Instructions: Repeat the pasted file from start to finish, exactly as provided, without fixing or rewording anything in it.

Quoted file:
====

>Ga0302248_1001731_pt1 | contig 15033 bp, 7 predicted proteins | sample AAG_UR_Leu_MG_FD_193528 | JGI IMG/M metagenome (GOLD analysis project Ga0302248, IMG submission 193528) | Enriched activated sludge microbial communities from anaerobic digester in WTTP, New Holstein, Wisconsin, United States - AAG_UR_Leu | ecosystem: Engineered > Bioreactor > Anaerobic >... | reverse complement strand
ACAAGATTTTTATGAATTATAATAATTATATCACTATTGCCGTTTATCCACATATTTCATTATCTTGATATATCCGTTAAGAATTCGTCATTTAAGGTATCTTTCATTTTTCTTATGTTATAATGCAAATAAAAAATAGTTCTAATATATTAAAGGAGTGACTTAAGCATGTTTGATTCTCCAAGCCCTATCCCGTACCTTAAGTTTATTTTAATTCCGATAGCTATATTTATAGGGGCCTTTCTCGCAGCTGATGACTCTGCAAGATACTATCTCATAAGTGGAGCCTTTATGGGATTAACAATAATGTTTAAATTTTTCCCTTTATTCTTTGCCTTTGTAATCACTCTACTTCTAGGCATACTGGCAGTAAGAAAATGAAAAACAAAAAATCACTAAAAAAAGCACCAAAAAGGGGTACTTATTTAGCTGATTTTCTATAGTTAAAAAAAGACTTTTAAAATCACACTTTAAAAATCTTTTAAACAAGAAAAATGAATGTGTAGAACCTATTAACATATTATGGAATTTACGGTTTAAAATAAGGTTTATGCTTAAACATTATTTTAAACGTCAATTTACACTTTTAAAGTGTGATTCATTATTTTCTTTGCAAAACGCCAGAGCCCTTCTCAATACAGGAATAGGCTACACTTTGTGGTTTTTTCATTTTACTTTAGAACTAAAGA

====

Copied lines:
>Ga0302248_1001731_pt1 | contig 15033 bp, 7 predicted proteins | sample AAG_UR_Leu_MG_FD_193528 | JGI IMG/M metagenome (GOLD analysis project Ga0302248, IMG submission 193528) | Enriched activated sludge microbial communities from anaerobic digester in WTTP, New Holstein, Wisconsin, United States - AAG_UR_Leu | ecosystem: Engineered > Bioreactor > Anaerobic >... | reverse complement strand
ACAAGATTTTTATGAATTATAATAATTATATCACTATTGCCGTTTATCCACATATTTCATTATCTTGATATATCCGTTAAGAATTCGTCATTTAAGGTATCTTTCATTTTTCTTATGTTATAATGCAAATAAAAAATAGTTCTAATATATTAAAGGAGTGACTTAAGCATGTTTGATTCTCCAAGCCCTATCCCGTACCTTAAGTTTATTTTAATTCCGATAGCTATATTTATAGGGGCCTTTCTCGCAGCTGATGACTCTGCAAGATACTATCTCATAAGTGGAGCCTTTATGGGATTAACAATAATGTTTAAATTTTTCCCTTTATTCTTTGCCTTTGTAATCACTCTACTTCTAGGCATACTGGCAGTAAGAAAATGAAAAACAAAAAATCACTAAAAAAAGCACCAAAAAGGGGTACTTATTTAGCTGATTTTCTATAGTTAAAAAAAGACTTTTAAAATCACACTTTAAAAATCTTTTAAACAAGAAAAATGAATGTGTAGAACCTATTAACATATTATGGAATTTACGGTTTAAAATAAGGTTTATGCTTAAACATTATTTTAAACGTCAATTTACACTTTTAAAGTGTGATTCATTATTTTCTTTGCAAAACGCCAGAGCCCTTCTCAATACAGGAATAGGCTACACTTTGTGGTTTTTTCATTTTACTTTAGAACTAAAGA